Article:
As trilogies go, D B Shan’s ‘City’ has been a long time coming. Procession of the Dead was originally released, as the author’s début novel, under the title Ayuamarca, in 1999. The second book swiftly followed, but the third never saw light of day. Given the author’s success – oddly enough, in children’s literature – the trilogy has been extensively re-edited by the author and re-released to a more receptive and eager public.
The first book introduces us to the charming Capac Raimi, a gangster who’s new in The City. Beginning his career under the tutelage of his uncle Theo, he’s soon noticed and taken under the wing of the mysterious Cardinal – the man who controls the entire metropolis. It emerges that the great man is looking for an heir and training Capac to fill his boots – but there’s a few obstacles to overcome first, with most of them placed in Raimi’s way by the manipulative Cardinal.
The plot moves at breakneck pace throughout Procession of the Dead’s 312 pages; so much so that, at times, it feels that The City is lacking a little on the periphery – some fleshing out of the world would have done wonders, especially given the intriguing nature of the glimpses we’re given into this dystopian world.
Coming across like a merging of the worlds of Sin City and modern-day America, The City itself is seems to be a fascinating place ripe for exploration – full of gangsters, lowlifes and interesting stories – but the action is mostly focussed on Raimi, The Cardinal and the many tests laid down in front of the young upstart. This is something of a double-edged sword: we get to know the clutch of central characters – including The Cardinal’s estranged wife, his deputy and other assorted gangsters – incredibly well thanks to the superb and consistent characterisation, but it can feel like the rest of the world is somewhat detached.
Still, these are just minor faults – the episodes that we do get to experience are stunningly crafted, oozing tension and atmosphere. It does feel like you’re skipping from one scene to the next with little in between, but that isn’t too problematic when each episode is so stunningly realised. The concentration on characterisation can be clearly seen: spending so much time Capac really allows the reader to delve into his rapidly deteriorating psyche, and The Cardinal becomes just as familiar.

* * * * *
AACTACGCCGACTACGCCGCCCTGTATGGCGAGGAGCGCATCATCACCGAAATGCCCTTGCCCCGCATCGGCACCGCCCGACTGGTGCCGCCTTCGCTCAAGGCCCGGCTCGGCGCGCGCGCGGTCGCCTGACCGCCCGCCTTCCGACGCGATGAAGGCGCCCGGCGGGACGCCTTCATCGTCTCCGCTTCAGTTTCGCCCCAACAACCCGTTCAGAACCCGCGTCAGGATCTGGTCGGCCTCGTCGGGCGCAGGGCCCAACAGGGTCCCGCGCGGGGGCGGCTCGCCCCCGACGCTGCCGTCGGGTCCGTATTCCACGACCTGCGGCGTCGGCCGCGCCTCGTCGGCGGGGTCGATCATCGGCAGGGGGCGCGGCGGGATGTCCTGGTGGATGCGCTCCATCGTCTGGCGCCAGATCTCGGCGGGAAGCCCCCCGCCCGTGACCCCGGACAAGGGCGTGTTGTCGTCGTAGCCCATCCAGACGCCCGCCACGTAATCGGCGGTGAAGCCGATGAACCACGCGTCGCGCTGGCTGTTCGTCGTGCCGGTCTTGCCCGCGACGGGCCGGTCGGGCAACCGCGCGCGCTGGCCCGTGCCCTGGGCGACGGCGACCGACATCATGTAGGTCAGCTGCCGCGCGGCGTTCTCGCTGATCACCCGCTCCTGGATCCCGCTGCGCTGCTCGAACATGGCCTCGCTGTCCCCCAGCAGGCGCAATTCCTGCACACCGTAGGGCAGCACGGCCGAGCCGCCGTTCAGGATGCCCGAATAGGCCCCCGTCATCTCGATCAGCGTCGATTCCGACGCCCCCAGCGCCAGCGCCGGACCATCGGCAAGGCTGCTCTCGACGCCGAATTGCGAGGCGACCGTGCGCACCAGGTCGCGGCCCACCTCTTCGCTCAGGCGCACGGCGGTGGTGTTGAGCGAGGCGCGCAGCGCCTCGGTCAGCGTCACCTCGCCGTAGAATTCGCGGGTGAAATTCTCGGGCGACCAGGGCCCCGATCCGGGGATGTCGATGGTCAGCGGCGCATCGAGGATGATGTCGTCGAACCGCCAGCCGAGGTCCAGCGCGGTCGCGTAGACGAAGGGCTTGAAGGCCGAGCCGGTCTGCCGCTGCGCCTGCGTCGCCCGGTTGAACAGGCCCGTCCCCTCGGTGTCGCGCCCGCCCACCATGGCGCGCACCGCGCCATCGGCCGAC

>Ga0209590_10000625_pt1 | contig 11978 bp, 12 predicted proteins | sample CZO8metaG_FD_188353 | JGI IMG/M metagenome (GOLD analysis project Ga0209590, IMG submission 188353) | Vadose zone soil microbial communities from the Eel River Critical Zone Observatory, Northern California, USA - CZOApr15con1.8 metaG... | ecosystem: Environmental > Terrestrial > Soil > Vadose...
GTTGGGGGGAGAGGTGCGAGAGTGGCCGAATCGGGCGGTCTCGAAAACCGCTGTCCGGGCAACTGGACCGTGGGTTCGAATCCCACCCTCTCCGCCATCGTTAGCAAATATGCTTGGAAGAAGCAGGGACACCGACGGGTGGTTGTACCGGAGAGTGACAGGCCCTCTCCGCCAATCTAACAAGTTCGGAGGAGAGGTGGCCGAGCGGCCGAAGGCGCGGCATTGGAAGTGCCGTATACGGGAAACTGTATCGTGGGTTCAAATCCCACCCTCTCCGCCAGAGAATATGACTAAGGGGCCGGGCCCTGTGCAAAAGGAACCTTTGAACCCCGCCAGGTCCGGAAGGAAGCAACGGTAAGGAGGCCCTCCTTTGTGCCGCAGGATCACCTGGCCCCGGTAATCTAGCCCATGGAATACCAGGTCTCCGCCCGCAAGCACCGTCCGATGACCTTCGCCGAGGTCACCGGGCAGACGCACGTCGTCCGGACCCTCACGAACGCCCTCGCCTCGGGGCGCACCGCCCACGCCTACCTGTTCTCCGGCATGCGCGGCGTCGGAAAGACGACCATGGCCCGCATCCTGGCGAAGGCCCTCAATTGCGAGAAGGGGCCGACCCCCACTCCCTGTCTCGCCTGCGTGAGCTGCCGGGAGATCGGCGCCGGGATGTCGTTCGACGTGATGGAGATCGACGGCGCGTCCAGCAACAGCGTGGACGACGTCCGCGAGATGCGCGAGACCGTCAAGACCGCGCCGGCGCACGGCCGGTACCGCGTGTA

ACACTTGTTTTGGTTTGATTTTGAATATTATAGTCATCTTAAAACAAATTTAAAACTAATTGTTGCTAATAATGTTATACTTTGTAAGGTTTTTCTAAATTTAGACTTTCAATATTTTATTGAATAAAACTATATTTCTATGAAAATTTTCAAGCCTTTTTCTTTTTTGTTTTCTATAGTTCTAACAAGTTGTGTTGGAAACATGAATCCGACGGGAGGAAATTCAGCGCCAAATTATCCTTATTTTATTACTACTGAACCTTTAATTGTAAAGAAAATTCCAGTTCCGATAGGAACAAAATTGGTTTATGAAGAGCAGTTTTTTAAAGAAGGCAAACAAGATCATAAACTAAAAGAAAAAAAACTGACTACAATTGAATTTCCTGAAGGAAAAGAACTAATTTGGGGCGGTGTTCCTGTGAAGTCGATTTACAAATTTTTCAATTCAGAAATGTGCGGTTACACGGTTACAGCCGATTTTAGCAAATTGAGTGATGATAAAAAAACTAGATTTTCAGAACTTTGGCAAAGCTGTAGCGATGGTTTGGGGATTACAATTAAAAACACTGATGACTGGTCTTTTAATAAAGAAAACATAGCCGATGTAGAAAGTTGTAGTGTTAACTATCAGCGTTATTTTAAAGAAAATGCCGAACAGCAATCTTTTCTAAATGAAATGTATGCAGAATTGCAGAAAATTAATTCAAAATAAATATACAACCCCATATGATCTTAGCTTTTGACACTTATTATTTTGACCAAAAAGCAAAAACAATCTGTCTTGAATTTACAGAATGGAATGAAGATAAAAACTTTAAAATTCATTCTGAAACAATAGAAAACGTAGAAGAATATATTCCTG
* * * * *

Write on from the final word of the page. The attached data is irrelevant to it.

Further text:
Shan also tries to inject some brutality throughout the many episodes that Raimi becomes involved in: his uncle Theo is horrifically murdered, an assassin dispatches some troublesome Irish gangsters and a woman’s head is caved in with a space, and worse. Still, there’s the nagging feeling that Shan’s previous, younger audience is weighing on his mind, and the feeling that he could be more daring with the gore just doesn’t leave. It’s odd, especially in a world that professes to hold nothing back, especially when it comes to gang warfare.
The break-neck ride rolls back into the station with a conclusion that is sure to prove divisive. After hinting at many magical influences throughout the story – and the Incan inspirations, which provide chapter and character names, with Capac Raimi is the month of June – the final emergence of a few ethereal touches seems awkward and a tad forced: after a book that concentrated on more mortal trappings, with the odd reliance on some unusual logic, the big reveal can come as something of a disappointment, coupled with the feeling that it’s just too neat a conclusion.
Despite this, the rest of the book is a stunner – and, apart from retrospectively, the insular concentration on Capac, The Cardinal and their trials and tribulations doesn’t annoy or grate. It’s only later that you wish the conclusion was a bit more frayed and the world a little more fleshed out. Thank god, then, that this stunning debut promises to carry on through two more books – and, according to Shan’s fans, they get better each time. I’ll see you in The City.